In hopes of averting another political impasse that could cut off nearly all state money flowing to schools, two key lawmakers on Wednesday said they will try to negotiate a new school funding agreement after Gov. Bruce Rauner partially vetoed a similar measure backed by Democrats.
State Sen. Jason Barickman (R-Bloomington), a lead negotiator for Senate Republicans on school funding, said he and his colleagues will push to include additional measures in the school funding bill, such as a statewide property tax freeze long sought by Rauner.
Barickman, speaking on WBEZ’s Morning Shift, said he also wants to lift some state mandates on schools districts so they have “more flexibility on how they spend their money,” and he wants the creation of a new scholarship program that lets students choose which school to attend — including private or parochial schools. The concept is similar to a school vouchers program, though its supporters dispute that characterization.
“Republicans have offered suggestions to Democrats of issues we would be interested in negotiating on, but we have yet to hear from Democrats [on] their willingness to embrace any of those ideas,” Barickman said.
Steve Brown, a spokesman for Democratic House Speaker Michael Madigan, said the scholarship program might be worth giving serious consideration to “if properly balanced” with other compromises.
Madigan has long been an ally of the Archdiocese of Chicago, and the scholarships program could increase the number of students enrolled in parochial schools. A spokeswoman for the Catholic Conference of Illinois said the organization, which represents the interests of the Catholic Church at the state Capitol, supports the scholarship proposal.
Barickman accused Democrats of publicly saying the two sides are close to a deal, even though he said Wednesday that they’re not.
If efforts to craft a new, compromise bill collapse, Senate Democrats will attempt an override of Rauner’s veto, said state Sen. Andy Manar (D-Bunker Hill), who has long spearheaded efforts to overhaul the state’s funding on public education. In order to do that, Democrats in both the House and the Senate would need a supermajority, which they lack on their own.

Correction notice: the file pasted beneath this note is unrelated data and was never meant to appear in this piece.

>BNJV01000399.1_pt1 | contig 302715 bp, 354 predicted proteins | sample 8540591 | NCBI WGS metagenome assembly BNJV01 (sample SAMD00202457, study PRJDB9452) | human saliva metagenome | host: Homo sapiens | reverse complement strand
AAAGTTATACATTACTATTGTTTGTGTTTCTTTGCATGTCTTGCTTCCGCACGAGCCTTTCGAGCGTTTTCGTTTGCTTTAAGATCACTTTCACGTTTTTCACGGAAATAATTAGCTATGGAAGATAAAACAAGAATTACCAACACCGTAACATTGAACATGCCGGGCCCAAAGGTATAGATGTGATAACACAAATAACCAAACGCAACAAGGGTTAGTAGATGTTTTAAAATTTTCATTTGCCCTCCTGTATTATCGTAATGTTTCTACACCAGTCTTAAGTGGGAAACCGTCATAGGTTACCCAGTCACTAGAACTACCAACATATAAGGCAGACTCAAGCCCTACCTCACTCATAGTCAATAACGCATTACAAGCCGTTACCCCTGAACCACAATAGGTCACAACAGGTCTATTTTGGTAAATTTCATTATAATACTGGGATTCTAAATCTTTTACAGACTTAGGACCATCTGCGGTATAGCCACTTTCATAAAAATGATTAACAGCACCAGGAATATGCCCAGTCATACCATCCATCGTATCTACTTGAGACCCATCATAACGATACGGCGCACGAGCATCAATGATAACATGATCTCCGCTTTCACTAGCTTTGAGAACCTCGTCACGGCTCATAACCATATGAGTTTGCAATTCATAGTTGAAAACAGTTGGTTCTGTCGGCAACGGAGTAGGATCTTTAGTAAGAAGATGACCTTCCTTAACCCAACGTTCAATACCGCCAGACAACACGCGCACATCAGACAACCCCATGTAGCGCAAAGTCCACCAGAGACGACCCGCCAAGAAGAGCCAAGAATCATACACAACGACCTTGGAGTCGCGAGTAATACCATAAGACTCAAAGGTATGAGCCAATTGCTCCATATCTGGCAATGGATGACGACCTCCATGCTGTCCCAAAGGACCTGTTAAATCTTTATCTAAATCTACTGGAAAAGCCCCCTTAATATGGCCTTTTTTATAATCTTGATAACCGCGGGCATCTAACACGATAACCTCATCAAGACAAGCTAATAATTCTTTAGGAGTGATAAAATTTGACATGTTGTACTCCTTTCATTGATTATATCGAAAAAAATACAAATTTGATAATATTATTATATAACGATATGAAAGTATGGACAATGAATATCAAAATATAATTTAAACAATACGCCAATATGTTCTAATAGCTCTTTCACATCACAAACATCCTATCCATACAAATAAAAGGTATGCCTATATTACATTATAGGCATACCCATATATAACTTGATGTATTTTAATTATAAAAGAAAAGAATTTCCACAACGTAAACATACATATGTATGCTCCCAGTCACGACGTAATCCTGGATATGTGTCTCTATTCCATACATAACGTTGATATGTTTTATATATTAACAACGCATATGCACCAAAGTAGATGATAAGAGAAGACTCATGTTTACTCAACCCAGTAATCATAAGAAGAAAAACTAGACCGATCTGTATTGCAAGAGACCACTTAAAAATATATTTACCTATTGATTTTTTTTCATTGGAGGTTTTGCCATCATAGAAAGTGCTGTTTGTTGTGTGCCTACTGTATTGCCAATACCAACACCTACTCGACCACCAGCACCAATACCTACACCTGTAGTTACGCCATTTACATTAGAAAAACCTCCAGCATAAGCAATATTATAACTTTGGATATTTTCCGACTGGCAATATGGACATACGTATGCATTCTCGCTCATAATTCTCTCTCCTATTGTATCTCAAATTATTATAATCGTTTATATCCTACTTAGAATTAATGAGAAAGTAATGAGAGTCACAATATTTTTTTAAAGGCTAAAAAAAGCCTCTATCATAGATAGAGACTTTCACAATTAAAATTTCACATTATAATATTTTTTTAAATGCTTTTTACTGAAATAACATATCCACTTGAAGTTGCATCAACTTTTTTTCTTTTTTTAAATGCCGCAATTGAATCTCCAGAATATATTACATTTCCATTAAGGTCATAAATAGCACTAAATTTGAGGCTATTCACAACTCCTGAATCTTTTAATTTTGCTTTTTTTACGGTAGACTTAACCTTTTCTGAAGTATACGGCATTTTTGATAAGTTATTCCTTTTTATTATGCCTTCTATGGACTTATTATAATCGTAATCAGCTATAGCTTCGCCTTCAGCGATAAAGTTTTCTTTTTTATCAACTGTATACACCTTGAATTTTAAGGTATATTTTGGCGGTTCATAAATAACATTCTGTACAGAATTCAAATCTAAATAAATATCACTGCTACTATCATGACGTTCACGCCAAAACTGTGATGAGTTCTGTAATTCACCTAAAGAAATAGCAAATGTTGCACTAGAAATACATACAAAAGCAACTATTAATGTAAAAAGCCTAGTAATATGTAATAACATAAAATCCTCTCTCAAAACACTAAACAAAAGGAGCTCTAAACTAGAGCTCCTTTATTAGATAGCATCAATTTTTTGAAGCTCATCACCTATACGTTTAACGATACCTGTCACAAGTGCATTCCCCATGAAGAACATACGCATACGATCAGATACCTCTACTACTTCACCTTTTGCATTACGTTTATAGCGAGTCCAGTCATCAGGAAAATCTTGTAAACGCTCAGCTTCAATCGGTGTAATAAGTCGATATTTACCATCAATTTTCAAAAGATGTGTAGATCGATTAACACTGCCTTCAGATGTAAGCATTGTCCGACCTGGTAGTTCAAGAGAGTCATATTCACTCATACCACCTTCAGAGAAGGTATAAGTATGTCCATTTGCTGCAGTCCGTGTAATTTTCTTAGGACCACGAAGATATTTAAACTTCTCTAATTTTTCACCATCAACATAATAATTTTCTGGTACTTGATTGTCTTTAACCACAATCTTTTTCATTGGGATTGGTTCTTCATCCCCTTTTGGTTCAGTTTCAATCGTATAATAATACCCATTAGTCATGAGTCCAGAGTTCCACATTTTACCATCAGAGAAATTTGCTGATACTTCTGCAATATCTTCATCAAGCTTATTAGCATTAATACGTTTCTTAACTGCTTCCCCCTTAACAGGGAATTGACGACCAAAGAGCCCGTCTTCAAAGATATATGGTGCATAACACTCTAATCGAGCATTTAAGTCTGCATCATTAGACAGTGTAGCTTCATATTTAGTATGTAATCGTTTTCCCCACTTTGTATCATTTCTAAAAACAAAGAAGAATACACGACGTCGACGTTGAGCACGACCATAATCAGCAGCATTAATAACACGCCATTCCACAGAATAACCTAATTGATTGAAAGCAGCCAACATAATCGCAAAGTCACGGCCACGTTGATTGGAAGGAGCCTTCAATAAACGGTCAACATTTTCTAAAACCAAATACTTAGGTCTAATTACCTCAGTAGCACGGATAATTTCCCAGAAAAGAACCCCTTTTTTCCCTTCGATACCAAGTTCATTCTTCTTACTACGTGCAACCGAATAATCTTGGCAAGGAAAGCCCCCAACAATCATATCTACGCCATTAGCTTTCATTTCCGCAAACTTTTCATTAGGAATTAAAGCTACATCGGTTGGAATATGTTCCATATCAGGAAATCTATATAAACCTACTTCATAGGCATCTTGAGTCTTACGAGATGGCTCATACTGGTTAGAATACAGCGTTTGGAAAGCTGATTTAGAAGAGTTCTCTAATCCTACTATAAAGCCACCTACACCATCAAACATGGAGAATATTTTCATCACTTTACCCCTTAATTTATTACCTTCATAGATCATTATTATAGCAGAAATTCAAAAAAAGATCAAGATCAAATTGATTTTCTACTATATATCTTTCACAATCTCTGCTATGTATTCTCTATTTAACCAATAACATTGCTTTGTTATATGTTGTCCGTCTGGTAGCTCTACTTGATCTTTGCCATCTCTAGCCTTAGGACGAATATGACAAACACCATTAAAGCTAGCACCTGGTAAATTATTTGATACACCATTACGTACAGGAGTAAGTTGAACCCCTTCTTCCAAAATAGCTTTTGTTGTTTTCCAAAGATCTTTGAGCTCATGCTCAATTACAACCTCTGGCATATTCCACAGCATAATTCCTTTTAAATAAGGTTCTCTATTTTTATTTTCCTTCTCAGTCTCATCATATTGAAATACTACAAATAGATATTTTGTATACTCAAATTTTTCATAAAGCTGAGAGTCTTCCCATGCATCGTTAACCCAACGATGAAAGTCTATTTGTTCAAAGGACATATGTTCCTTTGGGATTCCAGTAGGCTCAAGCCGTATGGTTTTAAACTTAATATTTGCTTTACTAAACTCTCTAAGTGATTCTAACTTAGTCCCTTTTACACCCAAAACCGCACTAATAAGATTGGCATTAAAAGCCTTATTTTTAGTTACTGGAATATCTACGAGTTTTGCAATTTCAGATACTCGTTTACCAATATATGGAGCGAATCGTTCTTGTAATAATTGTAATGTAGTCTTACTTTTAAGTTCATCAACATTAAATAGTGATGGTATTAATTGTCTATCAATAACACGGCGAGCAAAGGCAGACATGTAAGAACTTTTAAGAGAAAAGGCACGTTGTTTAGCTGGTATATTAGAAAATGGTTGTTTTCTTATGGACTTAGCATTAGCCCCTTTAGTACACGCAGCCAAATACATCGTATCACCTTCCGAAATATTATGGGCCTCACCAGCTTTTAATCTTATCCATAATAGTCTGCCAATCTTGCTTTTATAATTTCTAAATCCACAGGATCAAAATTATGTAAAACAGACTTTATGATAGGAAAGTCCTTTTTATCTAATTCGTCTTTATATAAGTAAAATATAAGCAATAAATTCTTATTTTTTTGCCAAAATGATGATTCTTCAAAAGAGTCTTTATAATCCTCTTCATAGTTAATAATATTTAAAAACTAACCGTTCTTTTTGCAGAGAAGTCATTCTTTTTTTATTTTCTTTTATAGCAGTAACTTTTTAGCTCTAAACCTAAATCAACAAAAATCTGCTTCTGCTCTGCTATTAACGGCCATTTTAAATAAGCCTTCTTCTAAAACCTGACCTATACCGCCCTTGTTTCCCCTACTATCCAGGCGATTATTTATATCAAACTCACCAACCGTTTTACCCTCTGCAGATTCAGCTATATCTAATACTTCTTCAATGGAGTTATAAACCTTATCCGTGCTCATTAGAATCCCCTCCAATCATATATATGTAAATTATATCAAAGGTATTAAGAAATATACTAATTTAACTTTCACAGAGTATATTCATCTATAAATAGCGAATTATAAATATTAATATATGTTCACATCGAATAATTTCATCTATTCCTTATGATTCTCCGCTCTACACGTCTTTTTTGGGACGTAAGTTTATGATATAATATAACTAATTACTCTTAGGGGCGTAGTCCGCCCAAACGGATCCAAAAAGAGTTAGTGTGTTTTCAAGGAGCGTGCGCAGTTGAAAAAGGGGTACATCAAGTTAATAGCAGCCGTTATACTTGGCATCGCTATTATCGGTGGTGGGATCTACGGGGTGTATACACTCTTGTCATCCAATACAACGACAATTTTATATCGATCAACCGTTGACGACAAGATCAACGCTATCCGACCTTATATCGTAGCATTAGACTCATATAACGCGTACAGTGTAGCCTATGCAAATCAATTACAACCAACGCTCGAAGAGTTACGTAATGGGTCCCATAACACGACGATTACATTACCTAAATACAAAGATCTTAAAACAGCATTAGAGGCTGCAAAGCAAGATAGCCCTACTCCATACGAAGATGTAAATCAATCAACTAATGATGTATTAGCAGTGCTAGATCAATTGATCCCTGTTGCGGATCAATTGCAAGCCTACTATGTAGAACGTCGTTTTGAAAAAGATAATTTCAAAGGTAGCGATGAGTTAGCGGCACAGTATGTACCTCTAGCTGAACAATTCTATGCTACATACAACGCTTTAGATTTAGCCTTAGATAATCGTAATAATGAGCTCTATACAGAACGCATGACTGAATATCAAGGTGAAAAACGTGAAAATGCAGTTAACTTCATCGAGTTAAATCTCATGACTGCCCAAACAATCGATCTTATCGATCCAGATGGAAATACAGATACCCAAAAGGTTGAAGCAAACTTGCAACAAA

Manar accused Rauner of taking the state down a “divisive” path by vetoing the measure on Tuesday.
“That’s what Gov. Rauner thrives on is division and politics, not compromise and solution,” Manar said.
Manar, who also appeared on Morning Shift, said before an override vote, lawmakers must determine whether Rauner’s veto is actually constitutional. Manar said Rauner rewrote the bill in his amendatory veto, which may have exceeded the governor’s constitutional authority — an argument the governor has rejected.
“We still have questions about the legality of this veto, because the governor in his efforts to veto Senate Bill one, completely rewrote the bill,” Manar said.
The bill now heads back to the Democrat-controlled state legislature, which will have to choose whether to accept Rauner’s changes, reject them, or do nothing — a move that would kill the bill and leave Illinois with no backup plan for distributing education money as schools prepare to open their doors to students.
Further hamstringing lawmakers is a provision in the new state budget that stipulates state money can only be doled out to schools using an “evidence-based” funding formula like the kind Rauner partially vetoed Tuesday, setting up the showdown over school funding.
Tony Arnold covers state politics for WBEZ. You can follow him at @tonyjarnold.